Other spending policies were aimed at propping up the hard-hit auto and residential construction industries. These policies included “Cash for Clunkers”, which provided some new car buyers with payments between $3,500 and $4,500 by turning in an old car that was scrapped, and the Homebuyer Tax Credit, which provided some buyers of houses a tax credit of $7,500. These policies did little to strengthen either industry. Sales of autos and homes temporarily increased while these policies were in place, but then sales declined sharply once the policies ended. These policies were pure subsidies to some auto and home buyers, with little if any impact on the industries that were supposed to be helped.
Other policies imposed new regulations on key sectors of the economy, including the Dodd-Frank financial regulation legislation that regulates many aspects of banking and financial intermediation. Dodd-Frank was intended to solve the nation’s “too big to fail” problem, in which very large and complex banks would be bailed out should they face insolvency. But Dodd-Frank codifes the too big to fail problem
And it is not only the policies that have been implemented that harmed the U.S. economy. In some cases, uncertainty about economic policy has also depressed growth. Specifically, there has been considerable uncertainty about tax rates, with key tax provisions expiring each of the last several years and with little clarity on how tax rates would change over the long haul. Between 2009 and 2011, roughly 250 tax provisions expired, about 10 times the number of provisions that expired in 1999. These expiring provisions make the tax system highly unpredictable, which in turn depresses the incentive for business to make long-term investments in capacity and technology, and holds business back from significantly expanding their workforce.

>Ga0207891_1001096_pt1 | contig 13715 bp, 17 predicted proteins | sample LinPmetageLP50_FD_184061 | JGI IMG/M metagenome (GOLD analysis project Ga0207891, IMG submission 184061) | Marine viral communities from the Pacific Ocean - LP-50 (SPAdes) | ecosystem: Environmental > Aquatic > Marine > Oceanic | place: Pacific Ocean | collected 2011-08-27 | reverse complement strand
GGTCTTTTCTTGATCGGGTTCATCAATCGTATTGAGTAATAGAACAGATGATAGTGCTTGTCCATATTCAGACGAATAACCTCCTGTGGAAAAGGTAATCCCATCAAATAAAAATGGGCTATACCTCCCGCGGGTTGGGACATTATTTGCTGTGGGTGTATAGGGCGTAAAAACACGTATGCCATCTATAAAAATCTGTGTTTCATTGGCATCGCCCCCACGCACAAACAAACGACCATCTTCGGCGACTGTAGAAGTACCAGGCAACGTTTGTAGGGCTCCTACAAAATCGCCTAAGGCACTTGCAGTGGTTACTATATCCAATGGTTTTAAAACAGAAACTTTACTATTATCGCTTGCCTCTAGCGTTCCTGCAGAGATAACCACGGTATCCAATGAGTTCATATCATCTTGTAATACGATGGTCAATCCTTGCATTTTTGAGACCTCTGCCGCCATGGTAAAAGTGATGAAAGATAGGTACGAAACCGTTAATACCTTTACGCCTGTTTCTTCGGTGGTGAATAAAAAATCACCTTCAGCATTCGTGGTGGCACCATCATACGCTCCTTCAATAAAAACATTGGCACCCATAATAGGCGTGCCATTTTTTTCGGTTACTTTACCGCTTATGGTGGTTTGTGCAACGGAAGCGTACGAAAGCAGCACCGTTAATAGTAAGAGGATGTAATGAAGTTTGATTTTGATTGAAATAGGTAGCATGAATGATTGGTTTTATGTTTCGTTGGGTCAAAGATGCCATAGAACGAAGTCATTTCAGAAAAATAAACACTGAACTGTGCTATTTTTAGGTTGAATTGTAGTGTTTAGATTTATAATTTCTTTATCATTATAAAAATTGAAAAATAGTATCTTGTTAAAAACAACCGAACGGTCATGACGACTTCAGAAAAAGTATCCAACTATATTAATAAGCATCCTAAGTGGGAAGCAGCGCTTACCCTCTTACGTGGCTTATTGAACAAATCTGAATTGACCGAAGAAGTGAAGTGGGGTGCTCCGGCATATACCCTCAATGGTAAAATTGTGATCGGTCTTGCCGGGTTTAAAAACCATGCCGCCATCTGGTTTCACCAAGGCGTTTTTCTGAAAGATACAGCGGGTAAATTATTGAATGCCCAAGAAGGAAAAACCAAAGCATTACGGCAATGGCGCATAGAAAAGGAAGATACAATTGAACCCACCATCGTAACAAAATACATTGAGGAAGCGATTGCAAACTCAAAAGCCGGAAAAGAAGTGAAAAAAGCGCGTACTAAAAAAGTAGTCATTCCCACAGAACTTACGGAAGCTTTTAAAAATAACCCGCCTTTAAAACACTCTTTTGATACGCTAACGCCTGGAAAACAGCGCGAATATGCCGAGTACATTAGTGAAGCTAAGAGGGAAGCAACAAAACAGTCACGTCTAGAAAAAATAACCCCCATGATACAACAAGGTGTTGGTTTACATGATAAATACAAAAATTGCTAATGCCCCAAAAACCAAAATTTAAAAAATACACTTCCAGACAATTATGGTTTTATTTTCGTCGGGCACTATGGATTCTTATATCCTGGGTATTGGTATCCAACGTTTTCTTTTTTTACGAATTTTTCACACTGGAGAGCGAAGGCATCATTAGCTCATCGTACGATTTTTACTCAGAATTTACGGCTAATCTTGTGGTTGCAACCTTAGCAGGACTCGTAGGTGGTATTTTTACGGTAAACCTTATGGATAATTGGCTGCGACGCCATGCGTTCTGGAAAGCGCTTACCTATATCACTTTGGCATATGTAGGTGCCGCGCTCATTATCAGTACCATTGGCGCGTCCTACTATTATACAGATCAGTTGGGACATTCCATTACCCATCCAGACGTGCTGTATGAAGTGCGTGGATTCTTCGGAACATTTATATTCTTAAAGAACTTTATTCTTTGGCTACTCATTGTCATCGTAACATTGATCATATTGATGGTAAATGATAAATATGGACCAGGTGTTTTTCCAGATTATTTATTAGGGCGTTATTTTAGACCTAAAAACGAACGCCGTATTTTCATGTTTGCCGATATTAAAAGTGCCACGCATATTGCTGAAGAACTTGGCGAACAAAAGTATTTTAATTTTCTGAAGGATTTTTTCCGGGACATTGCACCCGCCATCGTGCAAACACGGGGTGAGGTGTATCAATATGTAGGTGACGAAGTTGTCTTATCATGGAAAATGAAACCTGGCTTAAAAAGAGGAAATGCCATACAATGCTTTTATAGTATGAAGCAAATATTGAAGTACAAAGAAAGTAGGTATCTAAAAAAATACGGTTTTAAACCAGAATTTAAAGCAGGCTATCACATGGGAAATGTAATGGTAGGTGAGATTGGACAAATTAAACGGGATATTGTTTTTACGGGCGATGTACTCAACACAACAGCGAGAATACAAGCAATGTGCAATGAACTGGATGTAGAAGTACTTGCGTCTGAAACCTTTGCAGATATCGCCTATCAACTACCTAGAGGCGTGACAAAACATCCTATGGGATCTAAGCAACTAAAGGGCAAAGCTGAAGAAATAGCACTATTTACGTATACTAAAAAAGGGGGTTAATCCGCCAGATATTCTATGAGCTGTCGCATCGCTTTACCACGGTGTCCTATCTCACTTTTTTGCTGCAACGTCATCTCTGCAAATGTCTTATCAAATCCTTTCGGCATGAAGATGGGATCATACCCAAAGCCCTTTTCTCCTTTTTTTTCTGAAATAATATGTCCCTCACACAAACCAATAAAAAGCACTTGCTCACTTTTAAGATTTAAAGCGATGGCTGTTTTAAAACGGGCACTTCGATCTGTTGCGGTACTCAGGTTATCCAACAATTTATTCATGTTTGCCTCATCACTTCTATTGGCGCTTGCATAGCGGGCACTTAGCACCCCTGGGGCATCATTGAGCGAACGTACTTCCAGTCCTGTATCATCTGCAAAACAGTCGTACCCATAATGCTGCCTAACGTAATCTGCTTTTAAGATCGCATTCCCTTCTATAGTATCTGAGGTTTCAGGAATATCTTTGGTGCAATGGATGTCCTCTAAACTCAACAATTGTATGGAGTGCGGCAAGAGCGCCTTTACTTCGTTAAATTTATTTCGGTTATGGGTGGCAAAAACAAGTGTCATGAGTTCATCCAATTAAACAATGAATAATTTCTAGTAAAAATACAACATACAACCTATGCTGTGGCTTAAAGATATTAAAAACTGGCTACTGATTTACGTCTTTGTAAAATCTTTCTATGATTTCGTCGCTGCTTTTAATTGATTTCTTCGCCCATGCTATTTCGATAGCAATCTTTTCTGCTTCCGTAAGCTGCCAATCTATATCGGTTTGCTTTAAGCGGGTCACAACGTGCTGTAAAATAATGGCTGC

The U.S. has made some useful policy changes in the last few months. Government spending is no longer growing at the rate of previous years, and in fact, the sequestration budget cuts that were automatically imposed at the start of 2013 because the President and Congress were unable to agree on a budget appear to have had no negative impact on the economy, as old Keynesian models had wrongly predicted.
Getting the U.S. economy back on track requires restoring transparency and simplicity to the tax code, including reducing the U.S. corporate income tax rate, and reducing marginal income tax rates, which now exceed 50 percent in some states. In addition, growth will be enhanced by labor, energy, and environmental policy changes that make it less costly to hire workers and reduce the cost of becoming energy independent. When these changes are made, the U.S. economy will recover strongly. But without these changes, the U.S. economy will continue to significantly underperform, just as it has for the last four years.
Lee E. Ohanian is a senior fellow at the Hoover Institution and a professor of economics and director of the Ettinger Family Program in Macroeconomic Research at the University of California, Los Angeles. He also is associate director of the Center for the Advanced Study in Economic Efficiency at Arizona State University and a research associate at the National Bureau of Economic Research. His research focuses on economic crises, economic growth, and public policy. In addition to his scholarly work, he contributes frequently to the Wall Street Journal and Forbes. He is an adviser to the Federal Reserve Bank of Minneapolis and has previously advised other Federal Reserve banks, foreign central banks, and the National Science Foundation.
John B. Taylor is the George P. Shultz Senior Fellow in Economics at the Hoover Institution and the Mary and Robert Raymond Professor of Economics at Stanford University. He was previously the director of the Stanford Institute for Economic Policy Research and was founding director of Stanford's Introductory Economics Center. He has a long and distinguished record of public service. Among other roles, he served as a member of the President’s Council of Economic Advisors from 1989 to 1991 and as Under Secretary of the Treasury for International Affairs from 2001 to 2005.